Everybody knows about the David Bowie / Ziggy Stardust concert at the Hammersmith Odeon, the stuff that got robbed. That was Steve and me, we had been getting into the place since we were kids, firstly to watch films. There’s been a lot of bollocks said about what happened, this is the true account. The security guard was asleep, snoring, sitting in the front row. We took no instruments, there were none left on stage, just a guitar stand which we took. We did take most of the drum kit. Just think, this security guard is asleep and there’s me and Jonesy on stage dismantling a fucking drum kit on the stage! Not only did we take the kit, we went and found the cases for the drums. We took the cymbals and stands, the mics, the mic stands, leads, guitar pedals, we had so much stuff Steve went out and nicked a mini van! It took us 2 trips with it all taken back to Wally’s at Hemlock Road. Sorry David Bowie!

Where did you rehearse?

For about 10-12 months from the start we practised alone at home and we would all meet at Wally’s mum and dad’s house in Hemlock Road, which was our practice place really. He would teach me on the bass and we would play together there.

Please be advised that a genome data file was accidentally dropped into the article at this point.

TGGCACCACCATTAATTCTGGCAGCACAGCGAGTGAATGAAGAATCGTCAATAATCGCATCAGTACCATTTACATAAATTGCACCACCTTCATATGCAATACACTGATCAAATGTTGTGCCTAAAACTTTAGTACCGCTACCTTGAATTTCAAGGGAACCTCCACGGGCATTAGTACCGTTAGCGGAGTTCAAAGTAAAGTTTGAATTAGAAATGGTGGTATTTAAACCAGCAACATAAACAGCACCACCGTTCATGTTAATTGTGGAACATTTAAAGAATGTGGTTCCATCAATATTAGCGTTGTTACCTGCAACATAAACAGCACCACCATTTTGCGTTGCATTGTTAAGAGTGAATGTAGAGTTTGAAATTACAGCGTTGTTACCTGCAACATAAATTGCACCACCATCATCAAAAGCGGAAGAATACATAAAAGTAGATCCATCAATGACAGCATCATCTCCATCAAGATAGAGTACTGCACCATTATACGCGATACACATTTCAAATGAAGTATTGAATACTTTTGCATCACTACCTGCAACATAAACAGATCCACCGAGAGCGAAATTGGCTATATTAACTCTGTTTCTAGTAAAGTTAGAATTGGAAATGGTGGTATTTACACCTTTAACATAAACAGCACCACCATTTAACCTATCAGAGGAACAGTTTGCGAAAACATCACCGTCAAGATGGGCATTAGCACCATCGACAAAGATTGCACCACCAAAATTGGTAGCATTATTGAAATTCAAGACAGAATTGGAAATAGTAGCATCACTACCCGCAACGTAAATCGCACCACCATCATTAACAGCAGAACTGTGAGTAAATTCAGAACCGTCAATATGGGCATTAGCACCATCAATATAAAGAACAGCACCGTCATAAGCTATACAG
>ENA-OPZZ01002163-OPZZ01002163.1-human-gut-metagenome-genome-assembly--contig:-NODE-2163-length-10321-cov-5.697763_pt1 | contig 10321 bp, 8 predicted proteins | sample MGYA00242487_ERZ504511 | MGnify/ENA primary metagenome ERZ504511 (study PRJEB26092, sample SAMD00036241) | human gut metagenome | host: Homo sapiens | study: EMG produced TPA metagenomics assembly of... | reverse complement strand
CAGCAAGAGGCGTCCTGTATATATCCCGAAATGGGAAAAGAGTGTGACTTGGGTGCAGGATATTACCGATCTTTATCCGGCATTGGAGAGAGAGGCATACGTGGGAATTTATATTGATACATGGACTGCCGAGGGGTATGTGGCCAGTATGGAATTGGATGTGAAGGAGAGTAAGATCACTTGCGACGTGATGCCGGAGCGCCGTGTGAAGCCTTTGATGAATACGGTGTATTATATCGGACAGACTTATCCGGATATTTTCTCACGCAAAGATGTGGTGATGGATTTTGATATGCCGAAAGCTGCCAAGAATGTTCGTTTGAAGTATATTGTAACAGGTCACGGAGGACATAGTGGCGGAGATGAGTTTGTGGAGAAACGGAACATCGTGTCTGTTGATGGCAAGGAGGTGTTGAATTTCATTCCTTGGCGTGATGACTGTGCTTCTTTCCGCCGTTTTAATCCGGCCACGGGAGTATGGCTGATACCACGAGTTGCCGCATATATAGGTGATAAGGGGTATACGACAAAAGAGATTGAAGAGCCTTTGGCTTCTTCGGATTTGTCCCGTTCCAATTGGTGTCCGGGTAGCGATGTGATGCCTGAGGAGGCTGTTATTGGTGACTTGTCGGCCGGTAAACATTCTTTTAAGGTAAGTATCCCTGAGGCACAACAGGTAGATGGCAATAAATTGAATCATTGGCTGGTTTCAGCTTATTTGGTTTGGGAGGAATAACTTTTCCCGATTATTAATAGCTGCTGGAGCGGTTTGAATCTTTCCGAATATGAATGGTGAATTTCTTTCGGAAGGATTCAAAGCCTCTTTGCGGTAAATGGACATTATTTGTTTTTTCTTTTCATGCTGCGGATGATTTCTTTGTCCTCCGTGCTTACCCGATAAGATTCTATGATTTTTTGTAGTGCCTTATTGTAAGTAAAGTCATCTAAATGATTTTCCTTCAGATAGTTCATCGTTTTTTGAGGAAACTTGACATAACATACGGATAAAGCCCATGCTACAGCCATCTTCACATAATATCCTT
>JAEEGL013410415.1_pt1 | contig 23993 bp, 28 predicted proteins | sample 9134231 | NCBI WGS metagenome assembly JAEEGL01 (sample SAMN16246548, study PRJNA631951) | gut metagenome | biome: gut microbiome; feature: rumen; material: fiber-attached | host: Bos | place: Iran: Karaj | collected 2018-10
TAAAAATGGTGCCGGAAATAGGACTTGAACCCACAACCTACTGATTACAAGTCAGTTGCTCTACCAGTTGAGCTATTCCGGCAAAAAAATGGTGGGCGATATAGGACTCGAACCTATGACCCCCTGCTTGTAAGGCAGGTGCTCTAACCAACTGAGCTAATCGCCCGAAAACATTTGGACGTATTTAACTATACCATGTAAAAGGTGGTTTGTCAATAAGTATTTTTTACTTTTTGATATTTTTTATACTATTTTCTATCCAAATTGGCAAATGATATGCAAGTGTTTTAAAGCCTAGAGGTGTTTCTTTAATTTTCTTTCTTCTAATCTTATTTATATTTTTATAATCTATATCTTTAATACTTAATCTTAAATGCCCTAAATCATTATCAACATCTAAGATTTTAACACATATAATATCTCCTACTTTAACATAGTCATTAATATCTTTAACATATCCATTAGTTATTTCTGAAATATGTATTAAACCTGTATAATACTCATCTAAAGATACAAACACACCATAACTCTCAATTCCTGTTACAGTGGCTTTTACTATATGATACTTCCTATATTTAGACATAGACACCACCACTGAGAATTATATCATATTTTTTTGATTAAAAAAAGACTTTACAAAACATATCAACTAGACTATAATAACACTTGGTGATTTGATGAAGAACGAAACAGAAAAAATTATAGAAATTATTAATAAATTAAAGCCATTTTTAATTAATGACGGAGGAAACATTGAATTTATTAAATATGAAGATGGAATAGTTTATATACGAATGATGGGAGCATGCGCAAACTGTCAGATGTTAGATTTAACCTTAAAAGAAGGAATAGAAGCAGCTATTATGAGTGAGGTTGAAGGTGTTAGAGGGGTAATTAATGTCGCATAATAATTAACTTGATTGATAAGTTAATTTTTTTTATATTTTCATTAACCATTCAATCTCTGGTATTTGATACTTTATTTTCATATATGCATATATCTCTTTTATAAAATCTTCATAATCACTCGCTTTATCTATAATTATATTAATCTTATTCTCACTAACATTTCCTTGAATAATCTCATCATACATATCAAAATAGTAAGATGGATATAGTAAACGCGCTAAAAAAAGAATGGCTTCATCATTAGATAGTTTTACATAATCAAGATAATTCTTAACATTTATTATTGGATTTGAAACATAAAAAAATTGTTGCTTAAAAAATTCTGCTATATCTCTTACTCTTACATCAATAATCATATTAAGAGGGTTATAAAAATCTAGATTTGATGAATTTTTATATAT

What songs did you play, any originals?

At that time we were all still learning to play, so just known stuff really.

Steve was the singer, how did he do?

Steve was the singer for a while at the start, he was ok but if you knew Steve like I do it was easy to see he wasn’t at all comfortable being the front man.

By 1974 you’d left the band...

I didn’t leave the band, I was politely and in very shaken voices asked to leave, none of them had the bollocks to ask me to bring my amp and bass guitar back. It had been going on for a few weeks. At the time there was a lot of dodgy things goin’ on, we had nicked a lot of gear and none of us really knew the value of it except for our manager at that time, Wally Nightingale’s dad, and he hadn’t long come outta prison. We all knew bits were goin’ missing, recording equipment, mics, stuff that we now know would’ve cost over a £1000 at the time. No one said anything but me, so I got asked to leave. Remember this was way before Malcolm McLaren or John Lydon were involved.

Did you continue as a musician or did it end with The Strand?